Oct
30
comment A question about Memristors
It's 100% relevant here IMHO. It's a physics question, not an engineering one.
Oct
28
comment Exponentially increasing $\Omega(E)$
Sorry, but this is wrong. The Boltzmann distribution says that the probability of being in a state decreases as its energy increases, but this is not the same as the number of states with a given energy.
Oct
28
comment What mechanism is responsible for the creation of these dunes on Comet 67P/Churyumov-Gerasimenko?
My own wild guess is that they're related to the surface slipping downhill and either wrinkling up or breaking in a series of fractures. It would be very nice to see an authoritative answer!
Oct
27
comment Imaginary time is to inverse temperature what imaginary entropy is to …?
He replaces $\beta$ with $-i/\hbar$, but he also replaces the energy with the action, which at least has units of time times energy, so the $t$ is in there somehow. I have to admit I don't know much about Wick rotations myself, so I'm waving my arms a bit and hoping they'll turn out to be equivalent :)
Oct
23
comment Space elevator: a Earth rotation brake model
(Though I'm not even sure the dissipation thing is that big of a worry anyway - why wouldn't you just transfer the heat to the cable and let it radiate away slowly?)
Oct
23
comment Space elevator: a Earth rotation brake model
Why would it act as a brake? The only friction mentioned in the article is between the elevator and its cable. The article says this will produce enough heat to worry about getting rid of it, but it won't slow down the Earth any more than a normal elevator in a skyscraper does.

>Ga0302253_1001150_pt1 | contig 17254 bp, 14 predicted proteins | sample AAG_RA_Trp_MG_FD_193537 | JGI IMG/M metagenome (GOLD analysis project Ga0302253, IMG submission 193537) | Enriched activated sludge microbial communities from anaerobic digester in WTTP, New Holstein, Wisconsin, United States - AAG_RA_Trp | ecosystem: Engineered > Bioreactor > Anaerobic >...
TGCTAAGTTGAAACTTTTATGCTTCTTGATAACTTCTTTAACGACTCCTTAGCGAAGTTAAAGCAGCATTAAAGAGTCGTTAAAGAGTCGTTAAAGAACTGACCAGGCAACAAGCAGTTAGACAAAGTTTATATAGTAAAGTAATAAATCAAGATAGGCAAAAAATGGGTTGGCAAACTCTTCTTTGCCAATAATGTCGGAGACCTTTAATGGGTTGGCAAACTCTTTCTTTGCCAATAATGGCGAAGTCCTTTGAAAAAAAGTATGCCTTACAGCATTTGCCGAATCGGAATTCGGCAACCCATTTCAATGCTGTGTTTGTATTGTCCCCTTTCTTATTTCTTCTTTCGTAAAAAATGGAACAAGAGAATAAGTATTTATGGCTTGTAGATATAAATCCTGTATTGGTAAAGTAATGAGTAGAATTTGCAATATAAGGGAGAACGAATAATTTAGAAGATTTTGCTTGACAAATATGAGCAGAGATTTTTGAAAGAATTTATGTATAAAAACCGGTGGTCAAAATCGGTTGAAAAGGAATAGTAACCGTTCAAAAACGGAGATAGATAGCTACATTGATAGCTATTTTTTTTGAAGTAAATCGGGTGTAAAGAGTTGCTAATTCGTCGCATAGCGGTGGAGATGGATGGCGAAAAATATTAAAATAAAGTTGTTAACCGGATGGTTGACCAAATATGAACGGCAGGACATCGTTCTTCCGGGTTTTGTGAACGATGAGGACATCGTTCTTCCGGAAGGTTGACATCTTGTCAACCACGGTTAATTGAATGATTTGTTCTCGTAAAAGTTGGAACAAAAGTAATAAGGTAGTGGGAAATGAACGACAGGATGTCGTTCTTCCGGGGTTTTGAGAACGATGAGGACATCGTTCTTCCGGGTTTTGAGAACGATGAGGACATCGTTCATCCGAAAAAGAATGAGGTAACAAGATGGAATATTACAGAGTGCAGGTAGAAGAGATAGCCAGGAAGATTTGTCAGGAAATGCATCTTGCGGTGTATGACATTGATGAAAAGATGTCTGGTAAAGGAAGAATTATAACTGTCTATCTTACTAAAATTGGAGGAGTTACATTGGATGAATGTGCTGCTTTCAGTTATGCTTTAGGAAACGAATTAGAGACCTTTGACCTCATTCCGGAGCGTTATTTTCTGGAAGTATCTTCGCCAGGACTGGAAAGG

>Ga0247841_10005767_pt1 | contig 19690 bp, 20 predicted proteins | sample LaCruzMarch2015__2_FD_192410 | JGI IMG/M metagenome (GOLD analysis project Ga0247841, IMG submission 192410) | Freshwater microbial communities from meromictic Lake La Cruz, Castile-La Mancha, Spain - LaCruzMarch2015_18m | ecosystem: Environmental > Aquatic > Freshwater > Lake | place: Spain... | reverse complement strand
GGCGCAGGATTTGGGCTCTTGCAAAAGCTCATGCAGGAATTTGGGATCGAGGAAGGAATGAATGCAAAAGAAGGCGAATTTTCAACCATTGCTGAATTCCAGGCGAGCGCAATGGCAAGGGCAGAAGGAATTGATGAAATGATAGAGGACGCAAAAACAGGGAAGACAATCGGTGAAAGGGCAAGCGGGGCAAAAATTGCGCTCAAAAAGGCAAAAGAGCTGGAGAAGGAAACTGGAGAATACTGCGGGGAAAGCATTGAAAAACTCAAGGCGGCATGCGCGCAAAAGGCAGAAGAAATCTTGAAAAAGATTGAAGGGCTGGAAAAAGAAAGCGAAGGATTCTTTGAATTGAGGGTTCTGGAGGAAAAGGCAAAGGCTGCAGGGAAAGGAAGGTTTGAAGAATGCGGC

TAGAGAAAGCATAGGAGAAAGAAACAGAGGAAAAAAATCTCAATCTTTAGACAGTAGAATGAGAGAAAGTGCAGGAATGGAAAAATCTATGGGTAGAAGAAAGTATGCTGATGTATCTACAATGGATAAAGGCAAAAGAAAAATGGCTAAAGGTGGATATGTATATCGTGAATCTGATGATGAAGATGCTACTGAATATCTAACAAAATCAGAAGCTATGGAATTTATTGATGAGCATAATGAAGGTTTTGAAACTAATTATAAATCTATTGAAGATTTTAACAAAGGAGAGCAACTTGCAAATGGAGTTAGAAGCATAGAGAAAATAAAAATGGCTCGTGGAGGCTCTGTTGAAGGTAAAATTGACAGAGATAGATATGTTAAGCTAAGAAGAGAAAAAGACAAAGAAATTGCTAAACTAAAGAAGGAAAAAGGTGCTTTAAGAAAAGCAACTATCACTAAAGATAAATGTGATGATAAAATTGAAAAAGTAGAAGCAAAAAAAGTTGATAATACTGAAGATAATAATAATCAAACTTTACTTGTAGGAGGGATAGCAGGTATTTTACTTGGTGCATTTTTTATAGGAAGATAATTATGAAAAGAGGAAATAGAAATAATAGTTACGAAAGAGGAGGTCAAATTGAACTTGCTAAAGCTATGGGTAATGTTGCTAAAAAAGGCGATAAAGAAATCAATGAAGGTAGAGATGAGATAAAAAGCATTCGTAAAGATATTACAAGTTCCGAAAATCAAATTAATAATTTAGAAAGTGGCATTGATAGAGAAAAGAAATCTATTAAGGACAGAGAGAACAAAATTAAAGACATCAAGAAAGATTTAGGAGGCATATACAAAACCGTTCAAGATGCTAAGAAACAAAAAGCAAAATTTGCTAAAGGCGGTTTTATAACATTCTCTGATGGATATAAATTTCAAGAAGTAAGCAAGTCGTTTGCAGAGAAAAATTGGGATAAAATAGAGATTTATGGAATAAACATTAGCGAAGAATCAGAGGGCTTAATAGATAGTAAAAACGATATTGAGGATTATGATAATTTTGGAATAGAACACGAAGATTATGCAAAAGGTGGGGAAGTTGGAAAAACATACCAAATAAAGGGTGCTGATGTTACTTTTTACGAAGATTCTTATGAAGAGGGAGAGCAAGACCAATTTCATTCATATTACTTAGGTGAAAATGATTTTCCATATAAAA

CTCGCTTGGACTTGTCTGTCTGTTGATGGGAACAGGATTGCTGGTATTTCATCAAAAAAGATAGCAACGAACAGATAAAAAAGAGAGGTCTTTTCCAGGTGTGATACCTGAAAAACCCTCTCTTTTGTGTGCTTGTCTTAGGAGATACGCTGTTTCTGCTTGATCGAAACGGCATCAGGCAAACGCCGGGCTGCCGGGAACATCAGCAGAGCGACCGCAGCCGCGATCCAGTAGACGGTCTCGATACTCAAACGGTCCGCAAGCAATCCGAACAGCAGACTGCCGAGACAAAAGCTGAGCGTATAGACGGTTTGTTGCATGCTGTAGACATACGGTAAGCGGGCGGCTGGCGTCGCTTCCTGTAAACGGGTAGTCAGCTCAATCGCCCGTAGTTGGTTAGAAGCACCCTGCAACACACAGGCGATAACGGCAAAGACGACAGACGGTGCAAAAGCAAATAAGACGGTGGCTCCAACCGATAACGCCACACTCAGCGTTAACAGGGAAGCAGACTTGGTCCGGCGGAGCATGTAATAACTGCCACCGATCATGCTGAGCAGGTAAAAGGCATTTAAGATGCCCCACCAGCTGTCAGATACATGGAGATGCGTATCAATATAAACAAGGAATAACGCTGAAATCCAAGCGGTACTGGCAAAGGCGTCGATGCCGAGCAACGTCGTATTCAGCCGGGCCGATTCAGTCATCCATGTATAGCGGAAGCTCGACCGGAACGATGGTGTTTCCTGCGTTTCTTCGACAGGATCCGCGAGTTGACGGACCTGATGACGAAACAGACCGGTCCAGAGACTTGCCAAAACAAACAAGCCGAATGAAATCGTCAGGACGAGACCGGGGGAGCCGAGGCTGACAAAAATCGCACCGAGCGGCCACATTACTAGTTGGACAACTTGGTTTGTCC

Oct
12
comment Is it possible to start fire using moonlight?
Well, the Moon's surface temperature during the day is about 123 celsius, which isn't hot enough to ignite paper or lighter fluid, so if we had to rely on black-body radiation from the Moon and pure optics then it would be impossible. But since as you say moonlight is reflected rather than re-emitted, it might be in-principle possible. I imagine you'd need a ridiculously large collection area though.
Oct
11
comment Why is $d$ generally not used instead of $r$ in Newton's derivation of force of gravitation?
I would guess it's because the most obvious application of Newton's law is to calculate the force on something orbiting a much heavier object in a roughly circular orbit. (E.g. planets around the Sun, or satellites around planets). In this case $r$ is the radius of the orbit.
Oct
10
comment Describe Ising model dynamics in stochastic differential equation or stochastic process
For the stochastic process approach, you might like to look into "Glauber dynamics". As for whether there's a meaningful way to approximate/summarise the dynamics as coupled differential equations, I don't know. It sounds hard.
Oct
7
comment Are all machines linearly scalable?
An even earlier influential discussion was Discourses and Mathematical Demonstrations Relating to Two New Sciences (Galileo, 1638). As I understand it from second-hand accounts, one of the two sciences was the relation between material strength and scaling, and the other was kinematics.
Sep
27
comment Is a chain REALLY only as strong as its weakest link
I've edited my answer - see the last paragraph.